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Story-telling against Absurdity March 22, 2008

Posted by Nina Rosenstand in Current Events, Nina Rosenstand's Posts, Philosophy.

In Spokane, WA a trial has just ended with a Not Guilty verdict: One night in November 2005 a motorist, Clifford Helm, was driving on the wrong side of the road and plowed into a car with a father and his five children; all five children died in the crash. Since Helm refused to talk to the police, there was suspicion of drugs or alcohol being involved, but that was apparently not the case. At trial, the prosecution claimed he was on the cellphone, having an argument with his wife; the defense claimed he’d had a coughing spell and fainted. There was no medical evidence of a fainting spell, and the cellphone records were deleted by mistake by the prosecution, so it came down to whether the jury believed that this was vehicular homicide or an accident. They went with “accident” (involuntary manslaughter was apparently not an option), and Helm and his cellphone are free to drive on.

            That’s the short version of the story. What I would like to share with you is a newspaper column/blog about the case, written by Spokesman-Review columnist Rebecca Mack. In her column, “Still seeking explanation for tragedy,” Mack analyzes the underlying reasons why this case has been occupying the minds of the community, and continues to do so: She says that it isn’t so much that people are unhappy with the verdict because they want revenge or retribution for the five little children—they just want to understand, so that the same thing will not happen to them or their kids, on some dark road, and the verdict (and the driver’s reticence) doesn’t offer anyone that comfort. In philosophical terms, the case reveals the absurdity and enormity of unpredictable life, and the powerlessness of every one of us when trying to take all the preventive measures that will keep us alive. Sometimes we can, but not all the time. Essentially, what Mack has uncovered is our narrative urge, the need to tell stories that make sense, so we are not overwhelmed by the meaninglessness of the universe. And (in case you now think that I think everything is meaningless) then it is up to us to create the meaning, maybe a partial little meaning, within our own little sector of reality. Many of us do that, anyway, and sometimes even appropriately, casting blame on (perhaps) the county’s failure in ensuring that the signage was sufficient, or on cellphone companies that endanger the public. Some of us are attracted to the concept of karma; some of us choose to think that there is a higher meaning which will be revealed to us at some point when we are no longer part of this reality. Some of us just hug our loved ones—people and pets—and hope for the best. The surviving parents who lost their five children are Mennonites, and have invited the driver into their midst, having forgiven him for the pain he has caused—because they have a Narrative that works for them. It probably isn’t a narrative that works for most of us, and that is why the story of the driver who killed the five children is so disturbing—it is complete in its incompleteness, so to speak. There is no illusion of comfort in the verdict; if we want comfort, we have to seek and find it ourselves.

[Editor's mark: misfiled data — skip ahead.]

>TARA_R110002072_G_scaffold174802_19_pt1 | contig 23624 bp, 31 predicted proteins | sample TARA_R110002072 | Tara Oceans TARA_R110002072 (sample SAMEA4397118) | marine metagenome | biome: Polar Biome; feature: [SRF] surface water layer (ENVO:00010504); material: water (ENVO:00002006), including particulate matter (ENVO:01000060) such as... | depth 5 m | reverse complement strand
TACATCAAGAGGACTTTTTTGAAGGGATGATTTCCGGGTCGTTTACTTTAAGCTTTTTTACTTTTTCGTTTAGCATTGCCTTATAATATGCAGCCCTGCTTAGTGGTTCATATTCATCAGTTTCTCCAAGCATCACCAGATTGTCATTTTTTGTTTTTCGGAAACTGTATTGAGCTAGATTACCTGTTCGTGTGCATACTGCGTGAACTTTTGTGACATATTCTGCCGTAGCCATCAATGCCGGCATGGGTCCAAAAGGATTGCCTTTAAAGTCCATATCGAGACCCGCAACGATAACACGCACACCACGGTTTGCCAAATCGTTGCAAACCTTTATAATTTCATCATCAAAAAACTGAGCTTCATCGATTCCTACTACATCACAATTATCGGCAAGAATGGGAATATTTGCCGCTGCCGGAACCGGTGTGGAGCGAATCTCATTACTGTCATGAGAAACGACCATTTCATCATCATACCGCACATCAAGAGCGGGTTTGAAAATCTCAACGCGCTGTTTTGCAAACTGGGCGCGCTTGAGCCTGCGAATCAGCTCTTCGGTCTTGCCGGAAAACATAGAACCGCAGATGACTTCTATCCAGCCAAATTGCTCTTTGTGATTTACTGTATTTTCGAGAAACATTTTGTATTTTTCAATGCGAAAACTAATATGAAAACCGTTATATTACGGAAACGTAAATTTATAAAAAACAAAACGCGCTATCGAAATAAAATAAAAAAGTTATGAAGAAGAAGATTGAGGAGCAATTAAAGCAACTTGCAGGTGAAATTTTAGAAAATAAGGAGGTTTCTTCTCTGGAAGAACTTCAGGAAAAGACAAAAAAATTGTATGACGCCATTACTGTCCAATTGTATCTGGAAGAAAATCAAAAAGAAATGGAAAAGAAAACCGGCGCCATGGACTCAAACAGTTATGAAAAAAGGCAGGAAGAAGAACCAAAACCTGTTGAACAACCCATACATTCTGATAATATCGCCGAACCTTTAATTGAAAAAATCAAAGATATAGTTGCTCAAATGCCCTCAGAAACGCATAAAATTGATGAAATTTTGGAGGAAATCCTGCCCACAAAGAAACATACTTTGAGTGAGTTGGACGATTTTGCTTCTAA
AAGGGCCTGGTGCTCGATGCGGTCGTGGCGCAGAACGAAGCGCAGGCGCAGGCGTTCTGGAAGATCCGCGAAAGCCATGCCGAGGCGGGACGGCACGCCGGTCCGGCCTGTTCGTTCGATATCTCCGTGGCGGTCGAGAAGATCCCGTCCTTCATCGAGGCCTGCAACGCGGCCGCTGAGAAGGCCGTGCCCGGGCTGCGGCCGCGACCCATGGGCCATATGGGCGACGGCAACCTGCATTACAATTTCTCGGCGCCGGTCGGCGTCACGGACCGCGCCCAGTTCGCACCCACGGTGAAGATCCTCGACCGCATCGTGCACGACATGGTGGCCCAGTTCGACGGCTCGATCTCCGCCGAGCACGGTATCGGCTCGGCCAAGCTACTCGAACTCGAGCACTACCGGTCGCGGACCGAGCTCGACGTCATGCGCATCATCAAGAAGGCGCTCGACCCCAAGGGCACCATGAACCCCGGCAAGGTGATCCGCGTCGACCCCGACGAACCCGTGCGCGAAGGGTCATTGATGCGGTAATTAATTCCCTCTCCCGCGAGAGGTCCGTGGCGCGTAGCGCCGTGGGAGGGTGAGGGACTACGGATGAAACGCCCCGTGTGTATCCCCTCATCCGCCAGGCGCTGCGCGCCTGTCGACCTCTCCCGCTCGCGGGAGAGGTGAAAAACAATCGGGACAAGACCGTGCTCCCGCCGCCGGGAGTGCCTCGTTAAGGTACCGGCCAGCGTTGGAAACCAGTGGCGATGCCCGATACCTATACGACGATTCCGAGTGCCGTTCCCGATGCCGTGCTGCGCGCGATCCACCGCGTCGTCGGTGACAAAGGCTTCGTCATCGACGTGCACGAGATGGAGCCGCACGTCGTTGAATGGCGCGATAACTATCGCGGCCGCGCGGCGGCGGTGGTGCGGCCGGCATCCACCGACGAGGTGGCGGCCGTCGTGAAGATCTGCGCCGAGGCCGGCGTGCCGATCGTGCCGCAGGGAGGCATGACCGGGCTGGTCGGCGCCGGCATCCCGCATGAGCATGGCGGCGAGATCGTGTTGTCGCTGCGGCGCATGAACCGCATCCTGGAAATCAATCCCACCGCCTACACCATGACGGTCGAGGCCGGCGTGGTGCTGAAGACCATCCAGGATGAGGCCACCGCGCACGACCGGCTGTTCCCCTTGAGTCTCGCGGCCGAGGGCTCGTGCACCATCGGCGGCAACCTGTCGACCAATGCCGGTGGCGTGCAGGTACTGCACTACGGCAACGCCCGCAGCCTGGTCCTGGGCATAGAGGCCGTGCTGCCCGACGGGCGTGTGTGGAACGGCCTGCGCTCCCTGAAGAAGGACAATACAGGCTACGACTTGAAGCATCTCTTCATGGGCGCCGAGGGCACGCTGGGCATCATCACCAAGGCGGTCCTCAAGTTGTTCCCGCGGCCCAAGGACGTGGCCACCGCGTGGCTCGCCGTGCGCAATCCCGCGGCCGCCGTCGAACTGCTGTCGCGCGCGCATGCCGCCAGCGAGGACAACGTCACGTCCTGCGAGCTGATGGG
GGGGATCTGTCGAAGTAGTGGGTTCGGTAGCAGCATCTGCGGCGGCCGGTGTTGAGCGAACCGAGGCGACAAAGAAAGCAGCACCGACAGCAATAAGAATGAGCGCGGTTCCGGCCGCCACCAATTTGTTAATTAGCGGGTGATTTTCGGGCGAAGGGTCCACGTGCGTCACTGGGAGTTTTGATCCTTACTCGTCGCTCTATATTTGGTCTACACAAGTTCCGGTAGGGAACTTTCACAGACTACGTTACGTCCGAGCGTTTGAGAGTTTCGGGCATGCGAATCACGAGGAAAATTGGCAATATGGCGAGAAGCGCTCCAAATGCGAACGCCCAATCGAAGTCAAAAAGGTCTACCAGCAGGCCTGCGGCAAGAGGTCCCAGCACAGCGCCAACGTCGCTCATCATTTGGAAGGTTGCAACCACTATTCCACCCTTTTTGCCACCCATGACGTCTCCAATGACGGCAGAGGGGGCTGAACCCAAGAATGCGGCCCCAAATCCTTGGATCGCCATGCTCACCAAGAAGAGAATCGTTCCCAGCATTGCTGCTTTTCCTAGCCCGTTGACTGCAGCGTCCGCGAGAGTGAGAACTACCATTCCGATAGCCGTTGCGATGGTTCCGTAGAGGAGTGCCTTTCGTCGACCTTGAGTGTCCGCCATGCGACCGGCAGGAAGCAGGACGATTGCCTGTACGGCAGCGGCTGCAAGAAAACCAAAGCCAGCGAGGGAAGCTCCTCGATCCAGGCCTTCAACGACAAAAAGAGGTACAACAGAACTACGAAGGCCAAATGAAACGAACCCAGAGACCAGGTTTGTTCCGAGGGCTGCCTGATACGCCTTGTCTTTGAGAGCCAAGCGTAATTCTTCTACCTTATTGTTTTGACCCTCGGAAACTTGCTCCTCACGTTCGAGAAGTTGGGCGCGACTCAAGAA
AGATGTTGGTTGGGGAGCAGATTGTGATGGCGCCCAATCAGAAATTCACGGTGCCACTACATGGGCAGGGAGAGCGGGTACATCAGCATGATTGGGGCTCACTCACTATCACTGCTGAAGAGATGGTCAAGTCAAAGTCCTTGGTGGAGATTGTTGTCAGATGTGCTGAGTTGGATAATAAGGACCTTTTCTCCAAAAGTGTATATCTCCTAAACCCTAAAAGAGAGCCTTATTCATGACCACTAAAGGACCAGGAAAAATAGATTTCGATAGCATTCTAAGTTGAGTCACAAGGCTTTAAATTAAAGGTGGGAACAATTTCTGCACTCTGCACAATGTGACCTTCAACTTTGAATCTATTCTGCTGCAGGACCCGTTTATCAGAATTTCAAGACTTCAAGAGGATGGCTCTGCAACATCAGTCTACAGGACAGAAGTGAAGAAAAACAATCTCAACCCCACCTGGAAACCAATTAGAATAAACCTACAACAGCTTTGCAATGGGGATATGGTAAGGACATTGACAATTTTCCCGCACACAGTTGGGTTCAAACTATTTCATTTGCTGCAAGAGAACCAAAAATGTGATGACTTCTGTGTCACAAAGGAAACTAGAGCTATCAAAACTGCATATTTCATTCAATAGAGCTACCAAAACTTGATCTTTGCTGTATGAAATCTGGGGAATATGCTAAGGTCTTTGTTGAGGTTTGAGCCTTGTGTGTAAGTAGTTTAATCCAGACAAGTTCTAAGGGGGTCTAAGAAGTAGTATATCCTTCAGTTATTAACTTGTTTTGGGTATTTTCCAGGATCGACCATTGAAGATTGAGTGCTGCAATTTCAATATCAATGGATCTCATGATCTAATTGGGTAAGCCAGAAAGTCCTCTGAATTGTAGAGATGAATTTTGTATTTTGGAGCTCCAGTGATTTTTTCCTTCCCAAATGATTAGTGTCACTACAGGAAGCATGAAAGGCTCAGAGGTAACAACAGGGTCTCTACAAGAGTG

1. philagon - March 25, 2008

“And (in case you now think that I think everything is meaningless) then it is up to us to create the meaning…”


Contrived meaning, retrograde to an event, has no intentionality or purpose.

2. cato on the greens - March 27, 2008

We are not existence, existence is the act of, we are it’s conceuqence, but we need not be confined by the act of, and we are constantly recreating ourselves and the meaning of life, because the meaning of life is within our contrived perception. If meaning is within the self, contrived, then life is not meaningless.

Cato on the Greens

3. Huan - March 29, 2008

I’ve come to a stop trying to come up with reasons on why exactly adversarial absurdity causes the seek for comfort. The best I can come up with has to do with a previous blog entry from Professor Furrow regarding the brain and its ancient tendency for dogmatism. Perhaps some prehistoric gene that’s still in us causes us to tend to seek comfort even if we are in no danger from the perspective of evolution. So in other words even if we’re not in danger of dying we still seek a place to belong, an identity, a guideline for life to make sense of the absurdity like Professor Rosenstand suggests. (But I’m rather unsatisfied with putting everything on genetics.)

I think holding our values dearly to create comfort in the face of absurdity is rather detrimental to our personal growth and the state of the world. It seems to me that this is the source of all the world’s conflicts, an unconditional trust for one’s convictions. We’re anchoring ourselves in the vast ocean, only to be stuck in one place, being unable and unwilling to see past our own line of sight.

So this is looks like another job for the Ubermensch, humanity’s tendency for story-telling against absurdity is something that might need to be overcome.

4. philagon - March 31, 2008

Life is not meaningless. If meaning were contrived, then life would be meaningless.

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